Final Fantasy is one of the most prolific series of anything that I can think of. In the numbered series alone there are 15 of them (13 and two direct spinoffs) and countless side games, movies, and anime series that rely on the FF in the title to movie copies. It would only be natural that most people forgot some interesting facts along the way.
6. Mystic Quest was a thing
Final Fantasy Mystic Quest was an attempt to make an entry level Role Playing Game, and instead came out as some kind of middling and forgettable adventure game where the player had to hit a button every now and then—mainly to advance dialog. If anyone thought that the plot was going to keep people interested they clearly suspected that everyone who played RPG’s was a child who snacked on lead paint. Nothing ever is really discovered or figured out as much as directly told, no twists or turns that the series has become known for, and the motivation for the character to save the world is as simple as, “because you are the chosen hero”.
5. Triple Triad’s popularity
Triple Triad was a card game that took place inside of Final Fantasy 8. It involved walking around the entire globe and challenging pretty much anyone that could be spoken to for a game in an attempt to collect additional randomly selected cards from the losers. Like most people, I happened to forget it was a thing for most of the game and only remembered at the point that anyone I could challenge would destroy me. The rules were convoluted and could change for almost no reason, different regions contained different rules and the player could spread them to different areas by playing with someone from that region, making the game less entertaining and more about throwing down random cards with little understanding of what might happen.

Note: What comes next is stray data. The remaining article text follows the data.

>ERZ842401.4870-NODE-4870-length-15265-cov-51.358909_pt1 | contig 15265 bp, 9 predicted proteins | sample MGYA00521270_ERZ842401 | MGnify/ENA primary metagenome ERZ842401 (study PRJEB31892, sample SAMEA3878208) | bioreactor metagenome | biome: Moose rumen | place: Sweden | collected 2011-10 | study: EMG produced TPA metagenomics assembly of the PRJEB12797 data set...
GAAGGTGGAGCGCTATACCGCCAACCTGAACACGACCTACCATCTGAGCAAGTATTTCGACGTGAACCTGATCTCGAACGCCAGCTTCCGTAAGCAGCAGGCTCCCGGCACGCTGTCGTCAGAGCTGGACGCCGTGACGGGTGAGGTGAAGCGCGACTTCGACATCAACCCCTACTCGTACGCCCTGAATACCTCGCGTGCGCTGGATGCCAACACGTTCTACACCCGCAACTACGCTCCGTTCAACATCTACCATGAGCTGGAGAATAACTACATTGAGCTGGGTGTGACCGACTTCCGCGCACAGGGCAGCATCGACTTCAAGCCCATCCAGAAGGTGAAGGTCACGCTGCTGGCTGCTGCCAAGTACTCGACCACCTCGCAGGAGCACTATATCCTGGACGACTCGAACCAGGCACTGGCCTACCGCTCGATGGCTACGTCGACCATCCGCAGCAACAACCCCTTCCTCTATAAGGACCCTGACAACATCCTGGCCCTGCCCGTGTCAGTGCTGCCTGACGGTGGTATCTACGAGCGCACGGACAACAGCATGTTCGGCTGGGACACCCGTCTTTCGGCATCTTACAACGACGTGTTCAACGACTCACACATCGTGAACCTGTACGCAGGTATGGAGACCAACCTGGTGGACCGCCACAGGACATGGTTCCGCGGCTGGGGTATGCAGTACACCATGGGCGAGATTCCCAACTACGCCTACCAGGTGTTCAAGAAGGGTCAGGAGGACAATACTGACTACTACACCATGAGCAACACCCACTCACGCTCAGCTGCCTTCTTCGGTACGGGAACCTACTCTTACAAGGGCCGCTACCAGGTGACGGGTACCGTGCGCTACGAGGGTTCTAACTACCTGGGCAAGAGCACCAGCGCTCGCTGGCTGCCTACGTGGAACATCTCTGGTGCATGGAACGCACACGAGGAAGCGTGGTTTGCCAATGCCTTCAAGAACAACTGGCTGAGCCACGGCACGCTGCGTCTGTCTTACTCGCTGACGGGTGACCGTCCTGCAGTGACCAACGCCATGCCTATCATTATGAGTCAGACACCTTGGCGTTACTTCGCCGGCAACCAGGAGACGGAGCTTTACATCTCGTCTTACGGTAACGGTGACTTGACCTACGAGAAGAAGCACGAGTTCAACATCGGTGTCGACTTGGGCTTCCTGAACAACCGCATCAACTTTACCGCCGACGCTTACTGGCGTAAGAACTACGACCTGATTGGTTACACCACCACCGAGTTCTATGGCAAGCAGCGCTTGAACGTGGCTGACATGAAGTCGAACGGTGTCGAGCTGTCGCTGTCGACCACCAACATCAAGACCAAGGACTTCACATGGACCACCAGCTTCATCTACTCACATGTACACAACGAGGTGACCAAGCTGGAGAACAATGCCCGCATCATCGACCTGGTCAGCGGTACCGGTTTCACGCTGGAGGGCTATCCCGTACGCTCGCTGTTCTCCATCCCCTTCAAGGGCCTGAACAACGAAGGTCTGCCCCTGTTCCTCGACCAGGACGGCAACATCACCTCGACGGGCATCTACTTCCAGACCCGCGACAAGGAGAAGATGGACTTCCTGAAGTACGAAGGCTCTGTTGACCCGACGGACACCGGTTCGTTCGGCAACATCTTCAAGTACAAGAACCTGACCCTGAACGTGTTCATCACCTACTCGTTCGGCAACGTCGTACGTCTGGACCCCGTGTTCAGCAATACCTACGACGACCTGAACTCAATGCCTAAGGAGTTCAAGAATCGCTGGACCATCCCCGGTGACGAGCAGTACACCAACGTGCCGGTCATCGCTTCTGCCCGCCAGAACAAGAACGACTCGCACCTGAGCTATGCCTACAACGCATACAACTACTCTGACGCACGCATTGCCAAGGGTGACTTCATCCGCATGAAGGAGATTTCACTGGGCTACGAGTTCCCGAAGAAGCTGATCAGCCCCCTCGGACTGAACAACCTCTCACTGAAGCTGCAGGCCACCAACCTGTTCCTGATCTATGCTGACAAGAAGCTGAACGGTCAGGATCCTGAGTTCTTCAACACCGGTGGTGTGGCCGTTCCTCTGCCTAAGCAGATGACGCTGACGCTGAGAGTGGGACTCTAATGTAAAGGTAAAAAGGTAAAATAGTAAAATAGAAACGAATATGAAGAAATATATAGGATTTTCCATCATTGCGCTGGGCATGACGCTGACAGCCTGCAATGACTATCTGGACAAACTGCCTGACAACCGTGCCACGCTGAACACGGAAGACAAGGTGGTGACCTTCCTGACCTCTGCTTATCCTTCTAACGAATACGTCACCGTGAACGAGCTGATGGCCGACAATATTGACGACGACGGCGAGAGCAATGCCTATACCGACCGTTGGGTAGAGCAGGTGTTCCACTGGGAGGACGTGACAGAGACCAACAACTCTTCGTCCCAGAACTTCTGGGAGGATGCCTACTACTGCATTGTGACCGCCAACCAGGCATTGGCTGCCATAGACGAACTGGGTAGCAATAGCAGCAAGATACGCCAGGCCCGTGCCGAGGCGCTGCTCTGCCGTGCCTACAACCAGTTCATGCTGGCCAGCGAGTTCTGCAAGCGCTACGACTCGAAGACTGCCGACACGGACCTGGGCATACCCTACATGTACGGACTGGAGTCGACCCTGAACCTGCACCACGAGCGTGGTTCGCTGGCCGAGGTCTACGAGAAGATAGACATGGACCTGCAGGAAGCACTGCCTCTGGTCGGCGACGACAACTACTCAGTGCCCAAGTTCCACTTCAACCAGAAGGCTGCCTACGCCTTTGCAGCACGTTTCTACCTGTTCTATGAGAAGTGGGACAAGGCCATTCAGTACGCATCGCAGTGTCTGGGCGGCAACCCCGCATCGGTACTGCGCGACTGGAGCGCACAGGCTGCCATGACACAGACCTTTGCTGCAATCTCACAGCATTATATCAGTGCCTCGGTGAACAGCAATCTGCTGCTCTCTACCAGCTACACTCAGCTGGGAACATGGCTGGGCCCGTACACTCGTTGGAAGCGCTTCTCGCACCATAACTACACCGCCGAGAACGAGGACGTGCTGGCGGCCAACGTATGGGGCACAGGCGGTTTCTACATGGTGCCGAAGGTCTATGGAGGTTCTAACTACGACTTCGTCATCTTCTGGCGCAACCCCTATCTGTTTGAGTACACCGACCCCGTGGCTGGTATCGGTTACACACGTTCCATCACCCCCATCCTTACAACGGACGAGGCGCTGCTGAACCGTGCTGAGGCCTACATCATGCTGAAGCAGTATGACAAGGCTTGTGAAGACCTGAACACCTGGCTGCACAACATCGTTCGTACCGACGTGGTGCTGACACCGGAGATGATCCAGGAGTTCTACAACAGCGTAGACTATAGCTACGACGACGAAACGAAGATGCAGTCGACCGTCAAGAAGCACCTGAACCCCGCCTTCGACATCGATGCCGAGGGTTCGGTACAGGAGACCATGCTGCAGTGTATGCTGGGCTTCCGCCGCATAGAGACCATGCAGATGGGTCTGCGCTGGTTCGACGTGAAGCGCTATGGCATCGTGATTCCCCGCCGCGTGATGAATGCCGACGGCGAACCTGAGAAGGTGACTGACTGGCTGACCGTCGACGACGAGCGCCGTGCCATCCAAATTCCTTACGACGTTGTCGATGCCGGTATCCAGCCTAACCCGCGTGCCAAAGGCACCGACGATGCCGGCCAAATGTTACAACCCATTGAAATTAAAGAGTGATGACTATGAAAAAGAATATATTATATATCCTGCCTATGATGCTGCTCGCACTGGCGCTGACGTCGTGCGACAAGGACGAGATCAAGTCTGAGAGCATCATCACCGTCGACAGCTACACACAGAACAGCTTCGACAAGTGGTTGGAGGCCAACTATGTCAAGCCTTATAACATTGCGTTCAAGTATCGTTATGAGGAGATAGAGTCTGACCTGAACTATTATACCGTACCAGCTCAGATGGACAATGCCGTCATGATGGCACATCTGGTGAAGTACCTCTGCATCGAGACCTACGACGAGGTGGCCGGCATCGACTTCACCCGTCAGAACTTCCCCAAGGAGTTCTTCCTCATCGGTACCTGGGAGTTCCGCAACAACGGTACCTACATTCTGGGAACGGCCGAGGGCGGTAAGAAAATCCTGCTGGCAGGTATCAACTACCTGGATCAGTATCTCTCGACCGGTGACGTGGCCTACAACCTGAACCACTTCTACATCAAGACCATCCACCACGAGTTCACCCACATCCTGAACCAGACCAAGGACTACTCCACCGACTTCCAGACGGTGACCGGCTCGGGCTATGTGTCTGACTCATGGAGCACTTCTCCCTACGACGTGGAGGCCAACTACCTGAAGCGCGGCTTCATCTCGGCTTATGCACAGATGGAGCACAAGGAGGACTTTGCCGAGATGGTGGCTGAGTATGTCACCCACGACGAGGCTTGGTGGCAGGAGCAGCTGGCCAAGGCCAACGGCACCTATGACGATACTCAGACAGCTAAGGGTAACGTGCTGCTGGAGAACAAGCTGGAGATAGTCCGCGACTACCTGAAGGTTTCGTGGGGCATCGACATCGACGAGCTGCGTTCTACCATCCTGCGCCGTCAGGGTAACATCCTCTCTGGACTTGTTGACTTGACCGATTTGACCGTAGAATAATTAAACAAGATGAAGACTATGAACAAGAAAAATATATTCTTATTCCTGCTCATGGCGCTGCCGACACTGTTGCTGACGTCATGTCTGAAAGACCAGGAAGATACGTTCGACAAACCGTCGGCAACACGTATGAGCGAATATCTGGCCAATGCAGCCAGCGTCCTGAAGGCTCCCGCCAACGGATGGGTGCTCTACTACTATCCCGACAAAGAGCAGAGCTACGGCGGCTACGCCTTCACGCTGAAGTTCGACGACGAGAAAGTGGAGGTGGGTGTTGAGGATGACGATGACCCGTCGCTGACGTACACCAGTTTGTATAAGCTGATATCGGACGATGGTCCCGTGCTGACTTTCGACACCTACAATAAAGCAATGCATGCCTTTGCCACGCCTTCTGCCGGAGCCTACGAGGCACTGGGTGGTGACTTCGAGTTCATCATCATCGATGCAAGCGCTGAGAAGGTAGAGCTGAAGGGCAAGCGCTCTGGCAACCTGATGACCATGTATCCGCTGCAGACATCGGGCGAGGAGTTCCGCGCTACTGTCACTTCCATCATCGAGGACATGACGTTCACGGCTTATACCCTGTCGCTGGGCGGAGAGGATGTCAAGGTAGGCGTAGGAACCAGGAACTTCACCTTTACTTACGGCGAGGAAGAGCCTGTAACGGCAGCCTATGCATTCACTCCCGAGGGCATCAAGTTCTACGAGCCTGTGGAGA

There was a more playable spin-off in Final Fantasy 9, although the fact that it was more accessible also seemed to make it less popular. The FF8 rendition of the game was so popular, in fact, that the entire thing was included with FF11’s disc when it was installed to a PC. It was the same exact game and only cost a dollar to play a month. Sadly this lasted for years, and just recently ended, because people adored it. Shortly after the game came out there was also a physical version of the game released in Japan, but no worries, since I was in college and hung out with the nerdiest people I could find for a while I saw real copies of this game in action. This was also right before I broke off all contact with that group of friend, and now that I think about it, probably the leading cause for doing so.
4. Almost any of the plot(s) of Final Fantasy Tactics
Sure, we all think back about Final Fantasy Tactics and our continued love affair with Strategy games and the complexities of Final Fantasy plots, but beyond the first arch of the game how much does anyone really remember? The game starts off simply enough, the conflict between nobles and peasants seems to be front and center and interesting, but along the way it turns into something about resurrecting a fallen god and the amount of human sacrifice that is needed to make sure that happens. The ending itself is showed in mystery as the story telling can’t tell if it really happened.